• Grease a baking sheet with butter. Preheat the oven to 375 degrees.
  • Spoon about 1 1/2 tablespoons of the picadillo filling into the center of each round. Brush the edges of the round with the beaten egg. Fold a side of the circle over the filling across the other side. Press with your fingers as you close. Without breaking the dough, press with a fork over the edges to seal and make a design.
  • Place the empanadas on the baking sheet. When you fill the baking sheet, lightly brush their tops with the lightly beaten egg and sprinkle with sesame seeds.
  • Bake the empanadas anywhere from 20 to 25 minutes, until the tops have a golden tan and dough is cooked through. Serve hot.

To make the picadillo:

  • Heat olive oil in a large saute pan set over medium-high heat. Add onion and saute for a couple of minutes, until it becomes translucent and soft. Incorporate chopped garlic and saute for about a minute until it becomes fragrant. Incorporate the meat and the salt and let it cook for about 8 minutes, until cooked and lightly browned.
  • Pour in tomato puree and let it season, stirring often, for 5 to 6 minutes, until it has deepened its color, thickened in consistency and lost the raw flavor. Pour in the chicken broth or water, cumin, cloves and cinnamon. Stir well and let it cook 15 minutes more.
  • Add the raisins, almond and olives, mix well and taste for seasoning. Cook for 5 more minutes. If needed, add more salt. The filling should be nice and moist.
  • Just remember, once it cools, it will dry a little more as it will absorb the juices. Turn off the heat. You can make the filling up to two days ahead of time, let it cool, cover and refrigerate.

Notes

Empanadas de Picadillo de la Inmaculada Concepción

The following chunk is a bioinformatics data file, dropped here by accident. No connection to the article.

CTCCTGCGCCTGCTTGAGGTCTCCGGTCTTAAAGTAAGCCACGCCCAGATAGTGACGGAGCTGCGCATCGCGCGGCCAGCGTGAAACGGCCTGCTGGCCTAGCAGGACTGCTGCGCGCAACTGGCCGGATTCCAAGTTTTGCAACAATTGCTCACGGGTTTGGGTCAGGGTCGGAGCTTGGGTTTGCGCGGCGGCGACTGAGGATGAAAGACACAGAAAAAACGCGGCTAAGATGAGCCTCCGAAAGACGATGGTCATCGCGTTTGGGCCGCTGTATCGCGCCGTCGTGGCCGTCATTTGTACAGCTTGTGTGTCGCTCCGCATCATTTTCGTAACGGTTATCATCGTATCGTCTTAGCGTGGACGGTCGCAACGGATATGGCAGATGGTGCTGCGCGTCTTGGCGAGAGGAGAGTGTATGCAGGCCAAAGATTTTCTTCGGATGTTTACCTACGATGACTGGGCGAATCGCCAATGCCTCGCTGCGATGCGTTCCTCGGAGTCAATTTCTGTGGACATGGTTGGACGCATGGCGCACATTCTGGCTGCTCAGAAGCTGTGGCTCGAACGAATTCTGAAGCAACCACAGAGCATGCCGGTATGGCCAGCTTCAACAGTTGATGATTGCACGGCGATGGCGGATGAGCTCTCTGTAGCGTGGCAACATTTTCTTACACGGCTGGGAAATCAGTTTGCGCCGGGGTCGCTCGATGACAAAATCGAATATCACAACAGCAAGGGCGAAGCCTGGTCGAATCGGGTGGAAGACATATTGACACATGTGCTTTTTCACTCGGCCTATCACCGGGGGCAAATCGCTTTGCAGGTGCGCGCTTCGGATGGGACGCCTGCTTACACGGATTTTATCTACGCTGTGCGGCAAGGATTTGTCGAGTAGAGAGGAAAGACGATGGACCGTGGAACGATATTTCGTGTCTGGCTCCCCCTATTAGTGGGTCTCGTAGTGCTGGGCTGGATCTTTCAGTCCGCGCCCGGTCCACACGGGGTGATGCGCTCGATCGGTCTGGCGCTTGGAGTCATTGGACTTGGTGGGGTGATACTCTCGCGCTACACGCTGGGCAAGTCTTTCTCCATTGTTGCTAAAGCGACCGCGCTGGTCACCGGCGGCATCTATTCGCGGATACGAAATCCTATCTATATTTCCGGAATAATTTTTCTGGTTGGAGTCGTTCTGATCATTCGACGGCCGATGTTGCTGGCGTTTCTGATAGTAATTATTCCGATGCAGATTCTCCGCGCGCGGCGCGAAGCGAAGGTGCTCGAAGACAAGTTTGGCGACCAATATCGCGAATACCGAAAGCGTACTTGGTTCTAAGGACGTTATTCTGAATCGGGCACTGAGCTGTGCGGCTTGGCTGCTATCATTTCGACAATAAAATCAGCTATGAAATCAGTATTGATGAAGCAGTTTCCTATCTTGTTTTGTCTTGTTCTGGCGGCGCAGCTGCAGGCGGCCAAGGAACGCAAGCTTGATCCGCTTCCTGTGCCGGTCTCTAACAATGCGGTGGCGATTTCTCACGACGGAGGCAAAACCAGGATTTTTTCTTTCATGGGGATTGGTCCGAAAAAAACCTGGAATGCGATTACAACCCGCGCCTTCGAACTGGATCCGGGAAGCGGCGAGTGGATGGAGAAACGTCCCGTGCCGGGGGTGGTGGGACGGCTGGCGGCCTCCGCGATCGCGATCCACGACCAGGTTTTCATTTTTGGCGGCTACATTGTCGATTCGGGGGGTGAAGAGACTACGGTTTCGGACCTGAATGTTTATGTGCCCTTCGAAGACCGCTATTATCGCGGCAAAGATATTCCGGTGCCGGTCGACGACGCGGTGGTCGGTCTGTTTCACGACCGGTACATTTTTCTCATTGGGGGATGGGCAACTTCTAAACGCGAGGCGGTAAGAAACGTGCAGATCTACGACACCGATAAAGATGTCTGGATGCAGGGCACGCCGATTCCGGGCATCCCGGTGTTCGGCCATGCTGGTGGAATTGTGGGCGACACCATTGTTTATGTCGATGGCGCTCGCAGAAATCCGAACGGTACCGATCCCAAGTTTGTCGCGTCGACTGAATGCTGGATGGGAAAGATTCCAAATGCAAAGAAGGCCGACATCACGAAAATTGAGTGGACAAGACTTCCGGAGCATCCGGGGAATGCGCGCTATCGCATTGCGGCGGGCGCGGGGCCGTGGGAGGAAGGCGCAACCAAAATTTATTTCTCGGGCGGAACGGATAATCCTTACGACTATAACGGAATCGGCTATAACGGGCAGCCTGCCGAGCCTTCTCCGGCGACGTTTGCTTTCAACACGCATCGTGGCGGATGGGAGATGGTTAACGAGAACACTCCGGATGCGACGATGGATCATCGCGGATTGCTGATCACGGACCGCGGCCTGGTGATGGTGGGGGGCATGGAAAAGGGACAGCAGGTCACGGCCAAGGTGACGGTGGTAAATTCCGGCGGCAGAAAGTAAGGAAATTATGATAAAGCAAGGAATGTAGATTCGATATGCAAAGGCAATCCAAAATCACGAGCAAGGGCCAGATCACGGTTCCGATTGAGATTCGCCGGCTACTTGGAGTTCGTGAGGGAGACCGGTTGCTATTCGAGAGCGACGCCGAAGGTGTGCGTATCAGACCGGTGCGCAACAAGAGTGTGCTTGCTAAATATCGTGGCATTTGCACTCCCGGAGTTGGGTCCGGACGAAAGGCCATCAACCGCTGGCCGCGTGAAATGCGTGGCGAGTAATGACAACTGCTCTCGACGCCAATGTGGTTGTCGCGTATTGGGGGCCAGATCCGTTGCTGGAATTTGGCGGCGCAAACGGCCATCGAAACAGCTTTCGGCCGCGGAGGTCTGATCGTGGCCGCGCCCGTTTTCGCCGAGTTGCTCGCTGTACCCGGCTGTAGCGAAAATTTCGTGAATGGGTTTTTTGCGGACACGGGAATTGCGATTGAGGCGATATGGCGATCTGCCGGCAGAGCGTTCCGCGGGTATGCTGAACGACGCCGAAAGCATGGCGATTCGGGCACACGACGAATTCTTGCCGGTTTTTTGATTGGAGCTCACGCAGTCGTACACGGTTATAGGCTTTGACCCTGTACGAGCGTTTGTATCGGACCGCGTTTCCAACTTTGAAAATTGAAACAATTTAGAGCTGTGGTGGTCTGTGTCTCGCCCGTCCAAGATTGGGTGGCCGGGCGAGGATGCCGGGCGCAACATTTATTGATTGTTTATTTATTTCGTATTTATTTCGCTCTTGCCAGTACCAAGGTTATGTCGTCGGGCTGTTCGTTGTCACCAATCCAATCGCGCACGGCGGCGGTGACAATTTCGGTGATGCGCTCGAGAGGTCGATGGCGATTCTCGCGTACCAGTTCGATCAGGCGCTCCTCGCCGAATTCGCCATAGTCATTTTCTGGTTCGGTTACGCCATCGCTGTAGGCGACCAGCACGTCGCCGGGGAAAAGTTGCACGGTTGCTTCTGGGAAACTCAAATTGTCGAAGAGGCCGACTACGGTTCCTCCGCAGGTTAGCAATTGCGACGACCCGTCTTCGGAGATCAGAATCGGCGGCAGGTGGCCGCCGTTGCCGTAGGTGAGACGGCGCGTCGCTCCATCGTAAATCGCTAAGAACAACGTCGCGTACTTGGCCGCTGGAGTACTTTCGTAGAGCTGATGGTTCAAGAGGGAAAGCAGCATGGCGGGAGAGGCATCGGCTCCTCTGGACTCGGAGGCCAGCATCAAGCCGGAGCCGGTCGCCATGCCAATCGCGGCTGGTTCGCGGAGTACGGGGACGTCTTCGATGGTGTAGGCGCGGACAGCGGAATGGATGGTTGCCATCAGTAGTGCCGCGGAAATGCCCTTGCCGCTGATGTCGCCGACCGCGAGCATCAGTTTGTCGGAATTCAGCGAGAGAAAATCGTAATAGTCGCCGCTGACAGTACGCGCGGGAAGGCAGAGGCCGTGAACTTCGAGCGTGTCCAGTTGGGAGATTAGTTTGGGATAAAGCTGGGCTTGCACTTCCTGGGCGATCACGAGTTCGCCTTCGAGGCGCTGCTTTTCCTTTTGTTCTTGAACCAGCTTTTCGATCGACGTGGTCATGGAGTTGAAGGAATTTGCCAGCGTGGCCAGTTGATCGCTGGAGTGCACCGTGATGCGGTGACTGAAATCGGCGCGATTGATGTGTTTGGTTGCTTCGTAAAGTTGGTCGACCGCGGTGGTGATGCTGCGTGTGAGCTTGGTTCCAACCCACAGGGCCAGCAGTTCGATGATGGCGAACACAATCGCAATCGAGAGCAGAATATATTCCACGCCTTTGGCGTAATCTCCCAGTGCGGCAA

Bossed Around at El Bají­o: Plantain Quesadillas

Each time I go back to Mexico City, even before the plane lands, I know there are some formal plans that can never, ever, be messed around with. They are all with my father and they all involve eating in the same places. Each single time.

One of the places is El Bají­o. If you know my father, you know he doesn’t let me order. You also know that he knows the Restaurant manager, waiters, bar servers and valet parking attendants by name. And they all know him too.

Continue reading “Bossed Around at El Bají­o: Plantain Quesadillas”

Quesadillas at the Mexico City Fair

The last time I was at the Mexico City Chapultepec Fair was 20 years ago, with my high school friends. Going back last weekend with my own growing monsters, confirmed that it is not an ordinary Fair experience, ever, regardless of one’s age.

Yes, you find the balloons, with a mix of Mexican and American characters, right at the main entrance.

Squash Blossom Quesadillas 1

You will always find Mrs. Bird Lady, somber as can be, with her clairvoyant birds. As soon as she looks you up and down, she knows which of her birds can tell your future more accurately. Maybe…

Squash Blossom Quesadillas 2

For 20 pesos, the cute little bird steps out of the wooden cage, fully concentrated, knowing you think it holds the surprises of your future in its beak.

Squash Blossom Quesadillas 3
It elegantly chooses the three cards that will reveal it to you.

Squash Blossom Quesadillas 4

After being completely clueless with the shocking differences from what the three cards said, you go in for the rides.

And wow man, does that Fair have rides. From beastly roller coasters…

Squash Blossom Quesadillas 5

To the dizzying Nao de China. History tells us that the Naos were really Galleons from the Philippines, that traveled the Manila-Acapulco trade route since the XVI century, bringing so many ingredients into Mexico’s kitchens. But who knows why the name has been popularly changed, for centuries now, to the Nao from China. I guess it sounds more exotic.

Oh well, the monsters couldn’t care less about the accurate food history, all they wanted to do was ride that boat again and again.

Squash Blossom Quesadillas 6

As well as that crazy ride that goes up and down, which I refused to ride.

Squash Blossom Quesadillas 7

There’s my oldest monster, happy with two of his cousins, after dozens of  rides.

Squash Blossom Quesadillas 8

And there is absolutely no Mexican Fair without a Mexican clown. I took a FLIP video, so you can get into the mood.

I had to stop there. If you know Spanish, you heard the clown inviting kids to come up the stage. Some of mine wanted to try. Nope. They didn’t get a turn.